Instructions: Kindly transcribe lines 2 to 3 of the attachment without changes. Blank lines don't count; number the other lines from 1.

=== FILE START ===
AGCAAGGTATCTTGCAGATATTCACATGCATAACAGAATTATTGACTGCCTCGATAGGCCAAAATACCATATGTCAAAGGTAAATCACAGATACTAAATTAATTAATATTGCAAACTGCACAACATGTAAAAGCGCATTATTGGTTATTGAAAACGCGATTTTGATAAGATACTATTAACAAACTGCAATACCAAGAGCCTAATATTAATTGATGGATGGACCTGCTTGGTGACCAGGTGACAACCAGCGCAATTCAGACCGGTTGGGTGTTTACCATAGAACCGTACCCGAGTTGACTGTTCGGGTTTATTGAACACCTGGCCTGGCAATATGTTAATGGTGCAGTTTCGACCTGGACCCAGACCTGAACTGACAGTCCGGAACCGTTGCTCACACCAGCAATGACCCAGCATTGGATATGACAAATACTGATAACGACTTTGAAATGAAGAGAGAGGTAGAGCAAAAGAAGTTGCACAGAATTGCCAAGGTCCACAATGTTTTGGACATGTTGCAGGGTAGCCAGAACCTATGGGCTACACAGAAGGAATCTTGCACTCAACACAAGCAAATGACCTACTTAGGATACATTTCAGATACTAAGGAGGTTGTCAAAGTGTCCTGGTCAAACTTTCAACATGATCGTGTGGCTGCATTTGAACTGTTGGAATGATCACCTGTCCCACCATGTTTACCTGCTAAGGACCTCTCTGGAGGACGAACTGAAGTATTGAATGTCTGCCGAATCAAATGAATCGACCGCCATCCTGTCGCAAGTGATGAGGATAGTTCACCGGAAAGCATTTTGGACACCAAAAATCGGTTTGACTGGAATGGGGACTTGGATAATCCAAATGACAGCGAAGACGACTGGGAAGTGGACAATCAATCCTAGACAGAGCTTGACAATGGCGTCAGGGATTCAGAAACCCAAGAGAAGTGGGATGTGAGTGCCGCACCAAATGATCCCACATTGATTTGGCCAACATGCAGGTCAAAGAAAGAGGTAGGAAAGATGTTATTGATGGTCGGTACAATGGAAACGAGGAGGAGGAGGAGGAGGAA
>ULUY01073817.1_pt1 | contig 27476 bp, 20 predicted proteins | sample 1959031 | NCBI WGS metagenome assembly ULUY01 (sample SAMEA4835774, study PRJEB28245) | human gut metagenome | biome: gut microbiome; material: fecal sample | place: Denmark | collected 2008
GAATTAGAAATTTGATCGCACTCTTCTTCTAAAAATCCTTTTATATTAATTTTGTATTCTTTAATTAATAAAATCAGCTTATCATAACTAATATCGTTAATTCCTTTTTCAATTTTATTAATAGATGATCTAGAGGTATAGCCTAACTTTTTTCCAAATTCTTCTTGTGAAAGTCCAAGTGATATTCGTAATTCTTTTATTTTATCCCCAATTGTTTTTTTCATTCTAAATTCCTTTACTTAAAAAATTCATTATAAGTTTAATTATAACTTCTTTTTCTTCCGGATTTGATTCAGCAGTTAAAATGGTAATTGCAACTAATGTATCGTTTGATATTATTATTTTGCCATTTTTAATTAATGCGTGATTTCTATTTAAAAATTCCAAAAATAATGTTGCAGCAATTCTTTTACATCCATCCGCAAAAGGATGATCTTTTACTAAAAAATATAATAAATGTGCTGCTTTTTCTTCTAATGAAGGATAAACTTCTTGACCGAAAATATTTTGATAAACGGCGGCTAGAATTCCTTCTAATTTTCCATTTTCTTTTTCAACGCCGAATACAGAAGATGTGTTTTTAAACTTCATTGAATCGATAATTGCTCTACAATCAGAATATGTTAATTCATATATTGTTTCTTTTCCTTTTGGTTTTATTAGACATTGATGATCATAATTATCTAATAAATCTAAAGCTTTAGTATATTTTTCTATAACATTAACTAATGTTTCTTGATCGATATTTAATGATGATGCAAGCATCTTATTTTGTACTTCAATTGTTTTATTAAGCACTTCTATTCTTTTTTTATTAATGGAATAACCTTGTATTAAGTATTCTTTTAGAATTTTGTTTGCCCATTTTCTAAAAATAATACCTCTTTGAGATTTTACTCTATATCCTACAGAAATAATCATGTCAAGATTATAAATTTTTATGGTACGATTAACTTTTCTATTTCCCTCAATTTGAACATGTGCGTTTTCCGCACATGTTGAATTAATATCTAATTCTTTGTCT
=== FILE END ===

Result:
>ULUY01073817.1_pt1 | contig 27476 bp, 20 predicted proteins | sample 1959031 | NCBI WGS metagenome assembly ULUY01 (sample SAMEA4835774, study PRJEB28245) | human gut metagenome | biome: gut microbiome; material: fecal sample | place: Denmark | collected 2008
GAATTAGAAATTTGATCGCACTCTTCTTCTAAAAATCCTTTTATATTAATTTTGTATTCTTTAATTAATAAAATCAGCTTATCATAACTAATATCGTTAATTCCTTTTTCAATTTTATTAATAGATGATCTAGAGGTATAGCCTAACTTTTTTCCAAATTCTTCTTGTGAAAGTCCAAGTGATATTCGTAATTCTTTTATTTTATCCCCAATTGTTTTTTTCATTCTAAATTCCTTTACTTAAAAAATTCATTATAAGTTTAATTATAACTTCTTTTTCTTCCGGATTTGATTCAGCAGTTAAAATGGTAATTGCAACTAATGTATCGTTTGATATTATTATTTTGCCATTTTTAATTAATGCGTGATTTCTATTTAAAAATTCCAAAAATAATGTTGCAGCAATTCTTTTACATCCATCCGCAAAAGGATGATCTTTTACTAAAAAATATAATAAATGTGCTGCTTTTTCTTCTAATGAAGGATAAACTTCTTGACCGAAAATATTTTGATAAACGGCGGCTAGAATTCCTTCTAATTTTCCATTTTCTTTTTCAACGCCGAATACAGAAGATGTGTTTTTAAACTTCATTGAATCGATAATTGCTCTACAATCAGAATATGTTAATTCATATATTGTTTCTTTTCCTTTTGGTTTTATTAGACATTGATGATCATAATTATCTAATAAATCTAAAGCTTTAGTATATTTTTCTATAACATTAACTAATGTTTCTTGATCGATATTTAATGATGATGCAAGCATCTTATTTTGTACTTCAATTGTTTTATTAAGCACTTCTATTCTTTTTTTATTAATGGAATAACCTTGTATTAAGTATTCTTTTAGAATTTTGTTTGCCCATTTTCTAAAAATAATACCTCTTTGAGATTTTACTCTATATCCTACAGAAATAATCATGTCAAGATTATAAATTTTTATGGTACGATTAACTTTTCTATTTCCCTCAATTTGAACATGTGCGTTTTCCGCACATGTTGAATTAATATCTAATTCTTTGTCT